Thursday, September 15, 2016


Pandemic (2016)

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After a virus turns most of the global population into violent zombies, medical professionals are highly sought after in survivor compounds. One such doctor (Rachel Nichols) is sent with a scavenging team into the city to attempt to recover another doctor from another team along with a small group of survivors.

So, yeah, it's a zombie movie. It's also pretty much direct-to-Netflix, so my expectations were not terribly high. The set up where they introduced the state of the world and the different classes of zombies (ranging from class ones which are basically just people with colds, all the way to the "rare" class fives which are violent monsters) is pretty well done and sort of deviates from other zombie flicks which kind of just throw you into the fray. It's not necessarily a better way of doing things but in the stagnant pool of zombie cinema it's okay to do something different.

The main characters were sort of interesting as well. They were pretty generic - the woman trying to find her daughter, the man trying to find his wife, et cetera - but they behaved in a way I thought was believable and the acting was pretty good so I cared enough about their struggles that the moments of danger were pretty tense. The class five zombies were freaky looking too so that helped. There were a few nasty kills too which satisfied my gore-lust.

All that is run of the mill shit for a zombie movie though. What was genuinely interesting about this movie was that it went beyond the "everybody got killed and turned into a zombie and now we must survive" archetype and poked at the societal impact of a disease that wiped out a substantial chunk of the population and turned a fraction of people into bloodthirsty ghouls.

It's explained fairly early on that only certain people get to live in the relative safety of compounds, while the rest of the population is left to starve to death in the city. So most of the dangers that the main characters face are not, in fact, zombie related, but rather uninfected people doing what they have to to get food and so on. I know, that has a real "humans are the REAL monsters" vibe, but it's still more engaging than yet another "uh oh, zombies" movie. It gets to the point later in the movie where infected and uninfected are indistinguishable. All in all it's pretty fucking grim. Like 28 Days Later for people who've never seen 28 Days Later.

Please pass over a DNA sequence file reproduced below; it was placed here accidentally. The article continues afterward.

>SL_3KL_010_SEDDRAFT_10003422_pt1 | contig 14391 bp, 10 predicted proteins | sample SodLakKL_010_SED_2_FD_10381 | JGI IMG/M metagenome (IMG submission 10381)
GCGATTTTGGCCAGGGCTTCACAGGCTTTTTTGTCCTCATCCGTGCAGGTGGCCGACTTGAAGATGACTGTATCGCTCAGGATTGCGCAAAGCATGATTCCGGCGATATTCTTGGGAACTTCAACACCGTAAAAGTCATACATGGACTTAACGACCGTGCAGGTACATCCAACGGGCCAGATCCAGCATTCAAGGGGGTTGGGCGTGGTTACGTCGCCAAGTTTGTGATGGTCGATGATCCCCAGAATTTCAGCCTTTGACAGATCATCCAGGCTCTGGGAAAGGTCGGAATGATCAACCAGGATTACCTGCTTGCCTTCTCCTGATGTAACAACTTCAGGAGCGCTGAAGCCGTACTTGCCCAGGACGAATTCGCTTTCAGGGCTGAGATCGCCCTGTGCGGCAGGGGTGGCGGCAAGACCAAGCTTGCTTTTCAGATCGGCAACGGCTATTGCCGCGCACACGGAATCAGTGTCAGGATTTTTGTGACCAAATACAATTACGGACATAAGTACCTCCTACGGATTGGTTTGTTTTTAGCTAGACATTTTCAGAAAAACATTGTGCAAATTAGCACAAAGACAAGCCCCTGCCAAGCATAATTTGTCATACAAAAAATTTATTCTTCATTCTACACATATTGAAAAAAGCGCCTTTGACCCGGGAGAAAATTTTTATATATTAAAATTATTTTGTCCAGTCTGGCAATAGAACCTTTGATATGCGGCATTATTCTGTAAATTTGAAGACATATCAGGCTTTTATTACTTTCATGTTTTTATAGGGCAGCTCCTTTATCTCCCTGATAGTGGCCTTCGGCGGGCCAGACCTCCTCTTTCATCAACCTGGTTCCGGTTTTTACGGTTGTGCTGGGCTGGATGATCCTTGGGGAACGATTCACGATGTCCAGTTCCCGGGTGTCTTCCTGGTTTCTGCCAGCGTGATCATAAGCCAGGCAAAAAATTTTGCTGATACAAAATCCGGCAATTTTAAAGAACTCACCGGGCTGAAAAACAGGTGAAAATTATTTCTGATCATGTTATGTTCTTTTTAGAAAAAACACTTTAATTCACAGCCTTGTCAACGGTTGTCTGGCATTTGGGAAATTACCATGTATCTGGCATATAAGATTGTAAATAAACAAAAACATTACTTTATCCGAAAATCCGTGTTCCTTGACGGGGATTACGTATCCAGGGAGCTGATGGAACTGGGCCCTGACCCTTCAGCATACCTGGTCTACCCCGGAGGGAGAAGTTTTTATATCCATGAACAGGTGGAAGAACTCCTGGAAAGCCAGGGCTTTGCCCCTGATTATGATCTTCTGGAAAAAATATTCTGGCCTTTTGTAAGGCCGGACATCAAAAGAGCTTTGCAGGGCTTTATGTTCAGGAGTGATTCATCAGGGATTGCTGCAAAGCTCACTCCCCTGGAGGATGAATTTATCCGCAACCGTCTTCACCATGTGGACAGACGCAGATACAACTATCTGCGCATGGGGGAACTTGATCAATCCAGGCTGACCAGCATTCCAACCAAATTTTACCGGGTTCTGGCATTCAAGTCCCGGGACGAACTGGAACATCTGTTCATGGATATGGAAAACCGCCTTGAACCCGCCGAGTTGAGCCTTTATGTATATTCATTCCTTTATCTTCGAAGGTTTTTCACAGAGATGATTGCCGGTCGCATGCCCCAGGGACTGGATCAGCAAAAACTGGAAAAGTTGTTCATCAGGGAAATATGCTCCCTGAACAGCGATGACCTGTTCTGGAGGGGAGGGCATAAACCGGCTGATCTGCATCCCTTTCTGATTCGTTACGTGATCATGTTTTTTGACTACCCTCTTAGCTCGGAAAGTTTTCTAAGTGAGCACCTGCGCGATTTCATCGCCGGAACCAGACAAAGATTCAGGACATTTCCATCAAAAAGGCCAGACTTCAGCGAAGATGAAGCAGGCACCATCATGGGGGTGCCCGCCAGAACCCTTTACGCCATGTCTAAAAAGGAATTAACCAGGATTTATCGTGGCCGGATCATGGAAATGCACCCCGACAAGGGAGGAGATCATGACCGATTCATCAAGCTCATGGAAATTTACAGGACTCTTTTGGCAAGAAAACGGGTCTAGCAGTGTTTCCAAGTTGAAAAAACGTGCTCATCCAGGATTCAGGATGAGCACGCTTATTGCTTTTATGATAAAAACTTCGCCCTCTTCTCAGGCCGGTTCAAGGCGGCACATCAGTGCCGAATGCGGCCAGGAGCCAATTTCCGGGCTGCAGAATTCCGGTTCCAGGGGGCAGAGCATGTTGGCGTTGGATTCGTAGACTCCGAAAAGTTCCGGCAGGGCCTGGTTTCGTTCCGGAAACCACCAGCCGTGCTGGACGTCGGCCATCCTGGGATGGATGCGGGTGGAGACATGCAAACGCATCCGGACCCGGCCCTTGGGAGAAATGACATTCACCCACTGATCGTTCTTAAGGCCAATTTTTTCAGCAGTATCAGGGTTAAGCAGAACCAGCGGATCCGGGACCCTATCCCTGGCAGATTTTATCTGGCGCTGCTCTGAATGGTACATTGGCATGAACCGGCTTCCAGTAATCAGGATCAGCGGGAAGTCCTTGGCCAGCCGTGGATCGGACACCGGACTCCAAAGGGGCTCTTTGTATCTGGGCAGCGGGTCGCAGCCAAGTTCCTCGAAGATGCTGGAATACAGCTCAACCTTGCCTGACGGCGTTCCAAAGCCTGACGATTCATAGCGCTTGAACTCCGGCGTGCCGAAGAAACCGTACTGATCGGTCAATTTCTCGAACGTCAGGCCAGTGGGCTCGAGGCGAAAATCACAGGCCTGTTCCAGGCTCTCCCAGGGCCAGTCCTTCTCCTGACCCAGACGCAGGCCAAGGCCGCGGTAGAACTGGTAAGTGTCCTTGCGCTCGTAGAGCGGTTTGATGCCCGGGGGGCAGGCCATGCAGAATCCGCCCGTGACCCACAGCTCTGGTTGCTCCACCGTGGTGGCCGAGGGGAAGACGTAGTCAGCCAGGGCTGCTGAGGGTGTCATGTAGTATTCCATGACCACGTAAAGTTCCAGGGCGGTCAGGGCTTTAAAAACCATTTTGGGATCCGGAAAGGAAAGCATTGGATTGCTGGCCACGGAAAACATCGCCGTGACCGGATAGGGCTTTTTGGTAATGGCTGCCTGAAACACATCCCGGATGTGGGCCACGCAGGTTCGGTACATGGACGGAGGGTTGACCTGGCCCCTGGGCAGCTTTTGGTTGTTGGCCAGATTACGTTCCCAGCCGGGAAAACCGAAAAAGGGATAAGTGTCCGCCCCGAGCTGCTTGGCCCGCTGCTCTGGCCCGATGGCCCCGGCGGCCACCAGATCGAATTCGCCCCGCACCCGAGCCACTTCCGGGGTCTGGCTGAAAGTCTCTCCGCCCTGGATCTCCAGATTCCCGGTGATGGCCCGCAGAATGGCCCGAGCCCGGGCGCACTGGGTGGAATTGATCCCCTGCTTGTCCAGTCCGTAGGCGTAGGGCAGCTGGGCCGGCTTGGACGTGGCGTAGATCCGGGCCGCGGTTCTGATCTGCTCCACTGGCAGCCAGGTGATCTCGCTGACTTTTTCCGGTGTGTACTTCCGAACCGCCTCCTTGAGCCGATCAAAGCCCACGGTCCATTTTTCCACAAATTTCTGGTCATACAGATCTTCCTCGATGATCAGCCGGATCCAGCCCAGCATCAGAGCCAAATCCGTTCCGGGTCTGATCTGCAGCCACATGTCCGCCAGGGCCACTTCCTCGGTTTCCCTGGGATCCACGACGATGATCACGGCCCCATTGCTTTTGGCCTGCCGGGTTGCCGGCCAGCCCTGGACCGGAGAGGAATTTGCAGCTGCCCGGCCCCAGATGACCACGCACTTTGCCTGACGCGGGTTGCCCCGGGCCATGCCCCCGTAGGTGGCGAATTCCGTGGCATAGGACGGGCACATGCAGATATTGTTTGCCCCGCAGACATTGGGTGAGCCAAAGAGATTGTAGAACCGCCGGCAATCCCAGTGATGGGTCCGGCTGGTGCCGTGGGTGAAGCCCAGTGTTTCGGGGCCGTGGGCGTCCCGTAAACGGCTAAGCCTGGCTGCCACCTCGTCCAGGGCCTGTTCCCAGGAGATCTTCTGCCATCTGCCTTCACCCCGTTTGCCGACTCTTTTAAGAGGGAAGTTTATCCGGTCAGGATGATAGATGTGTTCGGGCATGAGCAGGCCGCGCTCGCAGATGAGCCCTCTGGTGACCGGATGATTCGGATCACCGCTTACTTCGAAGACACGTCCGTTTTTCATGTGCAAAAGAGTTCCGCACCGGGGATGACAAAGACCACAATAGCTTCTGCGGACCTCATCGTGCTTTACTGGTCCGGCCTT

The movie was made fairly competently, apart from the audio which was terrible - it had that obnoxious quality of being way too quiet to hear the dialogue but also way too loud during the action bits to turn it up. The first fifteen minutes or so of the movie were well shot and aesthetically pleasing.

Unfortunately, this is also a POV movie, intentionally shot to look like a video game. Remember how in last week's review I said that doing first person shooter scenes in a movie is fucking tacky but excusable if the movie is based on a video game? This movie isn't. This is just a movie made by some dude who plays a lot of video games and thought "hey, what if I shot a movie in the first person, that's never been done before".

So in the interest of making a movie revolving around a stupid gimmick, they sacrificed clarity and made one more shaky, incomprehensible mess (see also: Clovervield, Diary of the Dead, Rec, Quarantine, and so on). The really frustrating thing about it was that it didn't even commit to the first person narrative. The movie jumps between first and third person indiscriminately, which completely defeats the purpose of making the fucking thing first person anyway. Seriously, though, why would anybody make a movie where the action scenes are shot in first person so it's impossible to tell what's going on, but large chunks of the other scenes aren't. Like what the fuck are you doing and why. I don't understand.

Anywho, this movie isn't terrible. It explores some less traveled territory but it doesn't break any new ground. If you're bored and cruising Netflix and not completely sick of zombie movies and/or POV movies, it will occupy ninety minutes of your time. It's definitely not worth going out of your way to see though.

4/10 Thumbs Up

Directed by: John Suits.  Written by: Dustin T. Benson.  Starring: Rachel Nichols, Alfie Allen, Missi Pyle, Mekhi Phifer, Danielle Rose Russell, Paul Guilfoyle.

Thursday, September 8, 2016


Doom (2005)

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In the not too distant future, an ancient civilization is discovered on Mars and investigated by archaeologists. Something goes horribly wrong, a lot of people get killed, and a group of marines is sent in to neutralize the threat and secure the area a la Aliens.

I have never played any of the Doom games - my boyfriend tells me they're sort of like Duke Nukem - so I can't really attest to how accurate this movie is to the game series. I know that both the game and this movie include sci-fi elements and monsters and that's about it so this review is coming entirely from an outside space.